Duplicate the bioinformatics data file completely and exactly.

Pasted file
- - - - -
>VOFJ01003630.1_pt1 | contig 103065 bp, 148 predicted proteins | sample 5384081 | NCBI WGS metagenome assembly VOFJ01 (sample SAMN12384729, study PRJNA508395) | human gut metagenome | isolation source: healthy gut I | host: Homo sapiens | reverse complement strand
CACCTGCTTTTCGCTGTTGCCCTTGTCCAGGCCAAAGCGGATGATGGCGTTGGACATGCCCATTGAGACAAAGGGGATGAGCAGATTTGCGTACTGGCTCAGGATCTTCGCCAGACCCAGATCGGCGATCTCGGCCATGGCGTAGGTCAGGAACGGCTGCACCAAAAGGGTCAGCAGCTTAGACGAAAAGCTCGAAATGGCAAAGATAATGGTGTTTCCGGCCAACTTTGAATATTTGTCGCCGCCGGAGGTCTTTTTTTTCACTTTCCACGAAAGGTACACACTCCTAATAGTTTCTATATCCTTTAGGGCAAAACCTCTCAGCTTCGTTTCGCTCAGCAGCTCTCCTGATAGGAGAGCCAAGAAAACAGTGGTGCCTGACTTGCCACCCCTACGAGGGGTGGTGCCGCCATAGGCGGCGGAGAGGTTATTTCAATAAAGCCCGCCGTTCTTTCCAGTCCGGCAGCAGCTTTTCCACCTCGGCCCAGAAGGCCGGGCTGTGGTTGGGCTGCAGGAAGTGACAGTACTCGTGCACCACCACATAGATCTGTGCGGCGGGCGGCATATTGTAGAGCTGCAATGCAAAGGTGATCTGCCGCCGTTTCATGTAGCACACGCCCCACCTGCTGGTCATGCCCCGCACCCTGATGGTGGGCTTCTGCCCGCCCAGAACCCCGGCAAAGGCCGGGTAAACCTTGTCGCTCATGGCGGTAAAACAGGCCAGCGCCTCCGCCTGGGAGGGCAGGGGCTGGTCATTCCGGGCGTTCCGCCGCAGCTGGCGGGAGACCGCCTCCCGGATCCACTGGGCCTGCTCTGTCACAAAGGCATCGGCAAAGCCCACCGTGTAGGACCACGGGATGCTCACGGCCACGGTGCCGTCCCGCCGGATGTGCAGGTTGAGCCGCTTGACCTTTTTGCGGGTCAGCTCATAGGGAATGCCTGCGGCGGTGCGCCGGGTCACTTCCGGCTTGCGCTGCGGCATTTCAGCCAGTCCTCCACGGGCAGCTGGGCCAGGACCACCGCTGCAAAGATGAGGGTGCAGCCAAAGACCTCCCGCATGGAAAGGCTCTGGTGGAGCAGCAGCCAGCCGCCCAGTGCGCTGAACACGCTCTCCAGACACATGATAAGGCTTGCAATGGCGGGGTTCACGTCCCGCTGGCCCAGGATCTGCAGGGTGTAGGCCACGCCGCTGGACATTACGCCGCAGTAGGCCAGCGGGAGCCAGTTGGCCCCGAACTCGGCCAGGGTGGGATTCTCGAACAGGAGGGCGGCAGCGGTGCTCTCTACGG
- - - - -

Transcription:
>VOFJ01003630.1_pt1 | contig 103065 bp, 148 predicted proteins | sample 5384081 | NCBI WGS metagenome assembly VOFJ01 (sample SAMN12384729, study PRJNA508395) | human gut metagenome | isolation source: healthy gut I | host: Homo sapiens | reverse complement strand
CACCTGCTTTTCGCTGTTGCCCTTGTCCAGGCCAAAGCGGATGATGGCGTTGGACATGCCCATTGAGACAAAGGGGATGAGCAGATTTGCGTACTGGCTCAGGATCTTCGCCAGACCCAGATCGGCGATCTCGGCCATGGCGTAGGTCAGGAACGGCTGCACCAAAAGGGTCAGCAGCTTAGACGAAAAGCTCGAAATGGCAAAGATAATGGTGTTTCCGGCCAACTTTGAATATTTGTCGCCGCCGGAGGTCTTTTTTTTCACTTTCCACGAAAGGTACACACTCCTAATAGTTTCTATATCCTTTAGGGCAAAACCTCTCAGCTTCGTTTCGCTCAGCAGCTCTCCTGATAGGAGAGCCAAGAAAACAGTGGTGCCTGACTTGCCACCCCTACGAGGGGTGGTGCCGCCATAGGCGGCGGAGAGGTTATTTCAATAAAGCCCGCCGTTCTTTCCAGTCCGGCAGCAGCTTTTCCACCTCGGCCCAGAAGGCCGGGCTGTGGTTGGGCTGCAGGAAGTGACAGTACTCGTGCACCACCACATAGATCTGTGCGGCGGGCGGCATATTGTAGAGCTGCAATGCAAAGGTGATCTGCCGCCGTTTCATGTAGCACACGCCCCACCTGCTGGTCATGCCCCGCACCCTGATGGTGGGCTTCTGCCCGCCCAGAACCCCGGCAAAGGCCGGGTAAACCTTGTCGCTCATGGCGGTAAAACAGGCCAGCGCCTCCGCCTGGGAGGGCAGGGGCTGGTCATTCCGGGCGTTCCGCCGCAGCTGGCGGGAGACCGCCTCCCGGATCCACTGGGCCTGCTCTGTCACAAAGGCATCGGCAAAGCCCACCGTGTAGGACCACGGGATGCTCACGGCCACGGTGCCGTCCCGCCGGATGTGCAGGTTGAGCCGCTTGACCTTTTTGCGGGTCAGCTCATAGGGAATGCCTGCGGCGGTGCGCCGGGTCACTTCCGGCTTGCGCTGCGGCATTTCAGCCAGTCCTCCACGGGCAGCTGGGCCAGGACCACCGCTGCAAAGATGAGGGTGCAGCCAAAGACCTCCCGCATGGAAAGGCTCTGGTGGAGCAGCAGCCAGCCGCCCAGTGCGCTGAACACGCTCTCCAGACACATGATAAGGCTTGCAATGGCGGGGTTCACGTCCCGCTGGCCCAGGATCTGCAGGGTGTAGGCCACGCCGCTGGACATTACGCCGCAGTAGGCCAGCGGGAGCCAGTTGGCCCCGAACTCGGCCAGGGTGGGATTCTCGAACAGGAGGGCGGCAGCGGTGCTCTCTACGG